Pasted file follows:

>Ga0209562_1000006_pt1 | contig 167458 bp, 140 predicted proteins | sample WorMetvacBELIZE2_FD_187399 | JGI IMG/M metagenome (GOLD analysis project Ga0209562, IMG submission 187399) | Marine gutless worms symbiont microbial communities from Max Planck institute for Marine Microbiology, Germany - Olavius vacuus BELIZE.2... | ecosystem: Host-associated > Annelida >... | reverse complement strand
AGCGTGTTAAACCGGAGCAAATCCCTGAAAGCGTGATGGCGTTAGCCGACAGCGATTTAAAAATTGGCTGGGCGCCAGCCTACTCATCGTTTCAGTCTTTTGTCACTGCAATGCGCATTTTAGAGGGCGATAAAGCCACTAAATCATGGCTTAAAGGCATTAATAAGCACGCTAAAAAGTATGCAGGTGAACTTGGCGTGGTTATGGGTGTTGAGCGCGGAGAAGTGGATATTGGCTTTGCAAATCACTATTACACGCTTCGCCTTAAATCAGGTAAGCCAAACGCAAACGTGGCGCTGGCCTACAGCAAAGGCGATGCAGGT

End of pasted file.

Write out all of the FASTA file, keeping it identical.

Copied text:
>Ga0209562_1000006_pt1 | contig 167458 bp, 140 predicted proteins | sample WorMetvacBELIZE2_FD_187399 | JGI IMG/M metagenome (GOLD analysis project Ga0209562, IMG submission 187399) | Marine gutless worms symbiont microbial communities from Max Planck institute for Marine Microbiology, Germany - Olavius vacuus BELIZE.2... | ecosystem: Host-associated > Annelida >... | reverse complement strand
AGCGTGTTAAACCGGAGCAAATCCCTGAAAGCGTGATGGCGTTAGCCGACAGCGATTTAAAAATTGGCTGGGCGCCAGCCTACTCATCGTTTCAGTCTTTTGTCACTGCAATGCGCATTTTAGAGGGCGATAAAGCCACTAAATCATGGCTTAAAGGCATTAATAAGCACGCTAAAAAGTATGCAGGTGAACTTGGCGTGGTTATGGGTGTTGAGCGCGGAGAAGTGGATATTGGCTTTGCAAATCACTATTACACGCTTCGCCTTAAATCAGGTAAGCCAAACGCAAACGTGGCGCTGGCCTACAGCAAAGGCGATGCAGGT